Kenya Power bounces back to 1.5 billion shillings in profit

Kenya Power returned to profitability until June 2021 thanks to revenue growth. This is attributed to a huge demand for electricity and reduced costs.

The company reported net profit of Sh1.49 billion for the year, an improvement from a loss of Sh939 million recorded in the same period last year.

The firm attributed the profit on Friday to demand for electricity defying the impact of Covid-19.

The pandemic saw a drop in energy use in the first few months, but appears to have recovered and even exceeded pre-pandemic levels.

Revenues reached 144 billion shillings in June 2021, up from 133 billion shillings in June 2020. The utility company said it had also reduced the cost of servicing loans by renegotiating the terms of some of its short-term borrowings and the extension of the mandate.

This brought financial costs down to Sh 9 billion from Sh 12.4 billion the previous year.

“The positive growth is attributable to an 8.4% increase in electricity revenues (excluding foreign exchange surcharge and fuel recovery) resulting from growth in electricity sales… and lower operating costs. In addition, the financial costs were reduced by 3.4 billion shillings. »Said the electricity distributor.

“Reduced financial costs as a result of partial overdraft conversion and continued repayment of commercial loans. In addition, unrealized foreign exchange losses have been reduced due to careful planning of foreign exchange transactions. ”

The company noted that its operating expenses were reduced by 17 percent from Sh47.83 billion to Sh39.86 billion. This is due to lower provisions due to improved revenue collection, prudent cost management and value for money initiatives implemented during the year. 25.2 percent.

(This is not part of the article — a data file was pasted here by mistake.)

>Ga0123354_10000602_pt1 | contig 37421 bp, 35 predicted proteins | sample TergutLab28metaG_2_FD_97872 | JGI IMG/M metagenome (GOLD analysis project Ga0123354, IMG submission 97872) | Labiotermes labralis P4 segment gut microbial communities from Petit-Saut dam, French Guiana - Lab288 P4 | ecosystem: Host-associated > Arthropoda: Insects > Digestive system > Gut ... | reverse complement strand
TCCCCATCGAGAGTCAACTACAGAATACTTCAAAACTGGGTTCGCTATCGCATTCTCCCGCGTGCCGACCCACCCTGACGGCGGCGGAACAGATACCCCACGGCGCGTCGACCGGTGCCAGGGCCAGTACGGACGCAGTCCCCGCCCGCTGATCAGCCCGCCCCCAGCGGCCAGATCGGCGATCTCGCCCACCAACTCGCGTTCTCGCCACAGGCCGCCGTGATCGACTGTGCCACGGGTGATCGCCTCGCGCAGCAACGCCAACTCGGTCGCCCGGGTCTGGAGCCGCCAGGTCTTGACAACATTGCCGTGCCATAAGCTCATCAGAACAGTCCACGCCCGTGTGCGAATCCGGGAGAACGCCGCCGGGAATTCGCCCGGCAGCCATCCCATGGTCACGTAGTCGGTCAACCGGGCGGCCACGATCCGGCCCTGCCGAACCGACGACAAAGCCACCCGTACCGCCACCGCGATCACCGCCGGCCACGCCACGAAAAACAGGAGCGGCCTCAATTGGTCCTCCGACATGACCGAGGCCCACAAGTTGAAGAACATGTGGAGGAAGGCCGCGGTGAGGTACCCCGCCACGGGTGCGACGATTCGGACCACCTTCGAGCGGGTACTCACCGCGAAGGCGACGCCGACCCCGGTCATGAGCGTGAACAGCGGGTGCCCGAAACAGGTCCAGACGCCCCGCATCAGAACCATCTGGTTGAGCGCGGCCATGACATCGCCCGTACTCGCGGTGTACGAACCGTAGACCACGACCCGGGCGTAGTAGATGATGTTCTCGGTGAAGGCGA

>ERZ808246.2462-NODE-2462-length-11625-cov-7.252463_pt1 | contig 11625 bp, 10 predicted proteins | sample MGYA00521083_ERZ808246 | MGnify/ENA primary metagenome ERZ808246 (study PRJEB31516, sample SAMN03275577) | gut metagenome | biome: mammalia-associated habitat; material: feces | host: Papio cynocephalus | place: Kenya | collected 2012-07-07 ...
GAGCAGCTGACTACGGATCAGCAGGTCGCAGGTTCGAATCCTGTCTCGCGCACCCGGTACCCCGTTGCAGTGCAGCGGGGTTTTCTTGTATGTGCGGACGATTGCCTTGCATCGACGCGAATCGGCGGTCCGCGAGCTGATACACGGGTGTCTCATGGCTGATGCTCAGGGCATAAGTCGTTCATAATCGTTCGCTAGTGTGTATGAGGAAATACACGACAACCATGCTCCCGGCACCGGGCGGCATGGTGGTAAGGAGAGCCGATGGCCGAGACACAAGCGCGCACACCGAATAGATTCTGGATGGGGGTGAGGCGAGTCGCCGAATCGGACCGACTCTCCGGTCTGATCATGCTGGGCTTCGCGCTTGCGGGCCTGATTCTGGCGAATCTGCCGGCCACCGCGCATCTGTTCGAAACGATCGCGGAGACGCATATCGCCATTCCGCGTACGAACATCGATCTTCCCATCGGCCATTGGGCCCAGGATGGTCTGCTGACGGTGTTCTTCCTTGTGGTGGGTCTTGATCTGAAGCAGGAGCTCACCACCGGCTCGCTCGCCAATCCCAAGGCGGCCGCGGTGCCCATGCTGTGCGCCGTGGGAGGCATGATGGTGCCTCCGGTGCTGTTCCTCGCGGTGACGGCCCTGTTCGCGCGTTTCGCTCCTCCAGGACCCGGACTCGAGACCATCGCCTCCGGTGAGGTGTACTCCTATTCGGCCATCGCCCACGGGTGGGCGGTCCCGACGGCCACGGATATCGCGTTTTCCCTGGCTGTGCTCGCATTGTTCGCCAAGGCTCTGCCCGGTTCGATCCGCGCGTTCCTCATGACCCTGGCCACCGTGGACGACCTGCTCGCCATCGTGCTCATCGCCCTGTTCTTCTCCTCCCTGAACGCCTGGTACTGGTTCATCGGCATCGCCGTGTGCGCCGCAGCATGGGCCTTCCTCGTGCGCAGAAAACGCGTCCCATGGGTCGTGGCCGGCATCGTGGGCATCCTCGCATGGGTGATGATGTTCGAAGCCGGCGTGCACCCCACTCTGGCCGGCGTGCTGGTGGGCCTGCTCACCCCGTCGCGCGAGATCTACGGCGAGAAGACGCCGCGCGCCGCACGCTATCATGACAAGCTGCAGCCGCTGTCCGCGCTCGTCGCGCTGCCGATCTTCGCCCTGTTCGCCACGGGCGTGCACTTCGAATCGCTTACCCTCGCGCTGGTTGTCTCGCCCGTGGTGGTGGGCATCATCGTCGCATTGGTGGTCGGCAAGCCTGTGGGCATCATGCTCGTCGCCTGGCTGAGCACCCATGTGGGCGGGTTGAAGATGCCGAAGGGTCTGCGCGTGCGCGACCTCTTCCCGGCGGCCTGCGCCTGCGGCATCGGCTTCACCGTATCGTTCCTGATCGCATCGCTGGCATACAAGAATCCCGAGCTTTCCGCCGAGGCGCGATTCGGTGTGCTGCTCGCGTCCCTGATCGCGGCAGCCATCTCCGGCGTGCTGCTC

The company attributed the reduction in system losses to improved meter readings, including replacing faulty meters, reducing electricity theft resulting from meter bypass and illegal connections.

Despite the improvement, however, the company has yet to reach the 19.9% ​​recommended by the Energy and Petroleum Regulatory Authority.

The government has decided to reform Kenya Power and the electricity sector, with the aim of reducing the cost of electricity by 33% by December. Recommendations include renegotiating power purchase contracts with independent power producers.

The state has started to implement some of the recommendations and recently declared Kenya Power a special government project. The president also carried out a mini cabinet reshuffle which saw Monica Juma appointed secretary of the energy cabinet with Gordon Kihalangwa as principal secretary.